03-14 12:38:20 浏览次数: 256
Thirsty in Karachi
After two weeks in Karachi, I'm not sure whether to laugh or to cry. Either way, it involves water—or rather the lack of it.
In Western Europe or the US, you only have to turn on the tap and you'll see a jet of cold water, ready to drink, cook and bathe in, or wash the car. Turn on the tap in Karachi and you'll be lucky to fill a few buckets. Until 1947 the city was part of British India, whose engineers built and maintained a modest water supply network for the city's 500,000 inhabitants. Today, Karachi is home to around 12 million people. Half of them live in slum townships, with little or no water through the mains. Even the rich half usually have to wait days before anything tickles through their pipes. And the coloured liquid that finally emerges is usually too contaminated to drink.
Half usually have to wait days before anything tickles through their pipes. And the coloured liquid that finally emerges is usually too contaminated to drink.
According to the state-owned Karachi Water and Sewerage Board, the city needs more than 2,500 million litres of water each day. The board currently supplies 1,650 million litres of which nearly 40 per cent is lost from leaks—and theft. Leaks are dime a dozen to water utilities the world over, but theft?
Karachi's unlikely water pirates turn out to be ordinary families struggling to get adequate supplies of one of life's necessities. Stealing water takes many forms. The simplest is to buy a suction pump and get it attached to the water pipe that feeds your house from the mains. This should maximize your share of water every time the board switches on the supply. When the practice started 20 years ago, the pumps would be carefully hidden or disguised as garden ornaments. These days people hardly bother. The pumps are so widespread and water board inspectors so thin on the ground that when officials do confiscate a pump its owner simply buy a replacement.
Insisting that people obey the law won't work because most households have little alternative but to steal. For its part, the Karachi Water and Sewerage Board says it would dearly like to make life easier, but finds itself mired in debt because most residents either won't pay water charges or can't afford to the Urban Resource Centre, a Karachi-based think tank, of the 1.2 million known consumers of water only 750,000 are billed, of whom just 163,000 actually pay for their supplies. The board makes a perpetual loss, and there is no money to improve the system or even plug the leaks. Worse, the board increasingly relies on international loans from institutions such as the Asian Development Bank, which only makes its debt worse.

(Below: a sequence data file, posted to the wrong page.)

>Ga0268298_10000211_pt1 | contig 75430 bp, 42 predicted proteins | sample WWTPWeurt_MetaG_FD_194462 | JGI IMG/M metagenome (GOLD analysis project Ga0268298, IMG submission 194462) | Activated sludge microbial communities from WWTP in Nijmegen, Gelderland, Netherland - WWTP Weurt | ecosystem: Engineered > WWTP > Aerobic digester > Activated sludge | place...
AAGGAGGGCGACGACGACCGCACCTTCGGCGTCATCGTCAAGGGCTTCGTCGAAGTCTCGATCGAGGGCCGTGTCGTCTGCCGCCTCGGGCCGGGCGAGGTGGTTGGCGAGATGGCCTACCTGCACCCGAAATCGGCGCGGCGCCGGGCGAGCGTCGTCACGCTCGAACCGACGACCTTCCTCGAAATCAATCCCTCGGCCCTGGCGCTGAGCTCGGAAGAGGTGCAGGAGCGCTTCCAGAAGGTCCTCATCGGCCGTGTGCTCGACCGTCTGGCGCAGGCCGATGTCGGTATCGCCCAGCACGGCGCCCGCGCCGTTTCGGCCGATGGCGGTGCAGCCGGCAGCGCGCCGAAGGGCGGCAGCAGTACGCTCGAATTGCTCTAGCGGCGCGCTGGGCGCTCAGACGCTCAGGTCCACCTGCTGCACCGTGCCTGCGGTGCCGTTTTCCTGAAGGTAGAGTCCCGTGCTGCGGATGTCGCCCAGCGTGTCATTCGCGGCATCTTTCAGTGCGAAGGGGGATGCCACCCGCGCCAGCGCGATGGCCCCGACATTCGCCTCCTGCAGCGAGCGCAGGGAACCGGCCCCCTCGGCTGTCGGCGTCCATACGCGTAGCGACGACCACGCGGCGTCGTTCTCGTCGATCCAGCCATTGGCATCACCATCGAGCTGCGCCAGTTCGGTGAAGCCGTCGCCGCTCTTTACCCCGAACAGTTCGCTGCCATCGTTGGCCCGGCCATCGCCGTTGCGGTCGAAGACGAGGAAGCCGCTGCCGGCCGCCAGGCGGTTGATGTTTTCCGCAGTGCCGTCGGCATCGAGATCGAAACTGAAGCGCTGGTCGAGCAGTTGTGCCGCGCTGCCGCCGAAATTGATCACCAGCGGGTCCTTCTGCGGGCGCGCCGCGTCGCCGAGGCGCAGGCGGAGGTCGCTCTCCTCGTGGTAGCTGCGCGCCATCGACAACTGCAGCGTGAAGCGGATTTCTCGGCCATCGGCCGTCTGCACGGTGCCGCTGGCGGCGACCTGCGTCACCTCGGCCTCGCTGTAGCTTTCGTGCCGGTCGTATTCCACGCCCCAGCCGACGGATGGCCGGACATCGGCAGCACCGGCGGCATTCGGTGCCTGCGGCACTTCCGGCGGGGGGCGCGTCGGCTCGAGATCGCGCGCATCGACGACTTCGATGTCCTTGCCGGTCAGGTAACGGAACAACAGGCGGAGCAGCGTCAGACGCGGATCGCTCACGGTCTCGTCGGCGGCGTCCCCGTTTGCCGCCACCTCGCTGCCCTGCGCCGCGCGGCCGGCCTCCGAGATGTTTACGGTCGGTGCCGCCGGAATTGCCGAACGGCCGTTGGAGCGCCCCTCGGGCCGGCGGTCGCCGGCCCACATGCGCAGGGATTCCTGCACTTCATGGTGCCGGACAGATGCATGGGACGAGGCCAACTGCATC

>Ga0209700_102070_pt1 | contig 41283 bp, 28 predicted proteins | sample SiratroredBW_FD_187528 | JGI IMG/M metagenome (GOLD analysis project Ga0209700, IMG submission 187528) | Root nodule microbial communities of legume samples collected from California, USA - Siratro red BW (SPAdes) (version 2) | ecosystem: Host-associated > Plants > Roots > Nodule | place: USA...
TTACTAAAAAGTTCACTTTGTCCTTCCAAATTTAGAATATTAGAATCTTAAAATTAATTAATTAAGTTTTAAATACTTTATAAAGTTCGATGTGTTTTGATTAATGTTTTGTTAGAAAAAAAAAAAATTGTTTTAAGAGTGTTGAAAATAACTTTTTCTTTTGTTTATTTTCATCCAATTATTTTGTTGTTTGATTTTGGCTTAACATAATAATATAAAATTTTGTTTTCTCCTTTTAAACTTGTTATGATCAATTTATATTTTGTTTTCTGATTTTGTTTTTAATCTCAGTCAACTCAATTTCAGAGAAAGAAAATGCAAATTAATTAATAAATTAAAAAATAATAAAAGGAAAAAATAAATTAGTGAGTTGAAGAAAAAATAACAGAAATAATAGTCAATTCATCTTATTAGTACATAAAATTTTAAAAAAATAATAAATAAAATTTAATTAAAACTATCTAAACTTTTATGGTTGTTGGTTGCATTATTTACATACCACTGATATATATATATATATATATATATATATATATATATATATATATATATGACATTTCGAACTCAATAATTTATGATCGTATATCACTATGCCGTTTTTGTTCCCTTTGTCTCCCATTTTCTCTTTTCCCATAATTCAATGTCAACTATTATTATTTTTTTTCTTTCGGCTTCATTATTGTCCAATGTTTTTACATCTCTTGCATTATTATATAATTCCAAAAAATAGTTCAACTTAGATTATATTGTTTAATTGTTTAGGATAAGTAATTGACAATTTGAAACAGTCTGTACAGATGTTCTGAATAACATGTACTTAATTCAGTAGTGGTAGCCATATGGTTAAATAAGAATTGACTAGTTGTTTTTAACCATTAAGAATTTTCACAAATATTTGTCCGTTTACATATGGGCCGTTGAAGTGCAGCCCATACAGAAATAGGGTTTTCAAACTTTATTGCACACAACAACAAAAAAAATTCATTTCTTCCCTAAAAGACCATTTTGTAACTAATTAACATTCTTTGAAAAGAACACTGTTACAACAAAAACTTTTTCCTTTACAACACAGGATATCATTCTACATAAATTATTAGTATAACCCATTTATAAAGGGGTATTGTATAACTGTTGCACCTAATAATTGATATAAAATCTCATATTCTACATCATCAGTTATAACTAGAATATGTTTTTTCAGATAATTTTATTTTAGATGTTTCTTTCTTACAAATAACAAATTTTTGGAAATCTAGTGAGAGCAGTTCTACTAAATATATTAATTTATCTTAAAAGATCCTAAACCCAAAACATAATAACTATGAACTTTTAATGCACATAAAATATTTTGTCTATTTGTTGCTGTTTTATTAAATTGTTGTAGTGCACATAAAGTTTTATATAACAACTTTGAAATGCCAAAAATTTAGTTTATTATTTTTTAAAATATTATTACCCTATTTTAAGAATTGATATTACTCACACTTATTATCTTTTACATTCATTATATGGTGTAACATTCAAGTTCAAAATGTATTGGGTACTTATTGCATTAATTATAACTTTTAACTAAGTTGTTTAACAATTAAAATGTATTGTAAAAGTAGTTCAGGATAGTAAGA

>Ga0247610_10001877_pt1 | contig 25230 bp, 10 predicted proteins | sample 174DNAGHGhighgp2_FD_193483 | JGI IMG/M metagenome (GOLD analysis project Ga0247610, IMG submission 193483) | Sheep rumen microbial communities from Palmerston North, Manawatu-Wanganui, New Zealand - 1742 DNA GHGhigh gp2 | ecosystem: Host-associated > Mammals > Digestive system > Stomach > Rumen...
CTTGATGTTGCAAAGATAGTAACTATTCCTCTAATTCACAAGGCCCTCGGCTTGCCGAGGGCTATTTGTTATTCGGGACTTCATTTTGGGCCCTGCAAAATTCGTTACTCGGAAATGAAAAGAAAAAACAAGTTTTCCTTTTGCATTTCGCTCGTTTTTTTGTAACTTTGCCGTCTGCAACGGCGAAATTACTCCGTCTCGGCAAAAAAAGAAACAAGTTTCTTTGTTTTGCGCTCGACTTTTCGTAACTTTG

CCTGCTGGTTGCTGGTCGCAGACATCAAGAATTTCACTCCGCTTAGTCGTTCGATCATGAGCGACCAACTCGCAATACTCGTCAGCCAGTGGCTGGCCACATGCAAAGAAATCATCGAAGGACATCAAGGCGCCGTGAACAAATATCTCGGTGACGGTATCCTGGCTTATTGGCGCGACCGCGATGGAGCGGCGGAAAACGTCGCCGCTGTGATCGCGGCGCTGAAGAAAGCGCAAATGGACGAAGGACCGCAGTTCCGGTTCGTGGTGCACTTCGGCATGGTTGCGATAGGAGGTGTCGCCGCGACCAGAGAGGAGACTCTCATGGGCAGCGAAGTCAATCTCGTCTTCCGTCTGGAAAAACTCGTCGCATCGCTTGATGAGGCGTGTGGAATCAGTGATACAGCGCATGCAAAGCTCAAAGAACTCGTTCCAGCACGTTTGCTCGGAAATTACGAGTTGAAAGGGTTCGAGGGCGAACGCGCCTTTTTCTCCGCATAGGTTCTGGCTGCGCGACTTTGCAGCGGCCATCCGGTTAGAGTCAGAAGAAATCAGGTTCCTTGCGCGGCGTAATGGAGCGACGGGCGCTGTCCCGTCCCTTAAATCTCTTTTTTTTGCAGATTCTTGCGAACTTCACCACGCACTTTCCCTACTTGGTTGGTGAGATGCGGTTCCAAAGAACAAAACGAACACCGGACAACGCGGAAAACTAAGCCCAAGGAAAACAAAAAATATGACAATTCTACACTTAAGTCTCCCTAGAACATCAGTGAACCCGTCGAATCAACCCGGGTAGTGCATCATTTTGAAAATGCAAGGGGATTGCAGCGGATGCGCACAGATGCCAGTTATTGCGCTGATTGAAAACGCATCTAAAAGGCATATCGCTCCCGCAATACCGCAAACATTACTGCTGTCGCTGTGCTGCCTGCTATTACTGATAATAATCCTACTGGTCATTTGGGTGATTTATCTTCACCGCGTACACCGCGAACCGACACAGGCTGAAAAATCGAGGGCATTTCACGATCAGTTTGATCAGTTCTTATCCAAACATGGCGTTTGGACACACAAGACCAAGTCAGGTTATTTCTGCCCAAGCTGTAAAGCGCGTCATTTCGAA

The joke is that the owners of the suction pumps end up with little—if any—extra water. Your house is in a line with 20 other households all tapping into one horizontal pipeline. All you can end up doing, given you have pumps of equal strength, is redistribute each other's entitlement and pay higher electricity bills into the bargain.
Back home in London, I'll remember not to complain about the water meter, or the hosepipe ban.
1．According to the passage, people in Karachi today suffer from a short supply of water because
A. the water supply network built in 1947 has stopped to function.
B. the city has become much larger than before.
C. old networks can not meet the need of the city's greatly-increased population.
D. other city is longer a part of British India.
2. Now people in Karachi do not hide or disguise the suction pumps they use to steal water because
A. the pumps are no longer wanted as garden ornaments.
B. water supply board officials no longer confiscate them.
C. it does not cost much money to buy a new one.
D. many households have them and there are very few inspectors around to try to find them.
3. Confronted with a severe shortage of water supply, the city's Water and Sewerage Board
A. tries to improve the water supply system with borrowed money.
B. is not making any effort to improve the situation.
C. urges the consumers to obey the law.
D. charges the consumers more for the water they use.
4.Which of the following is true of the owners of the suction pumps, if their neighbors have equally powerful pumps as they do?
A. They get some extra water.
B. They only pay more for electricity.
C. They share what they can get with their neighbors.
D. They replace their pumps with new ones.
5. Which of the following is true about the author when he is back home in London?
A. He misses the days he spent in Karachi.
B. He forgets the complaints he made in Karachi.
C. He is content with the water supply in London.
D. he complains about the water supply in London.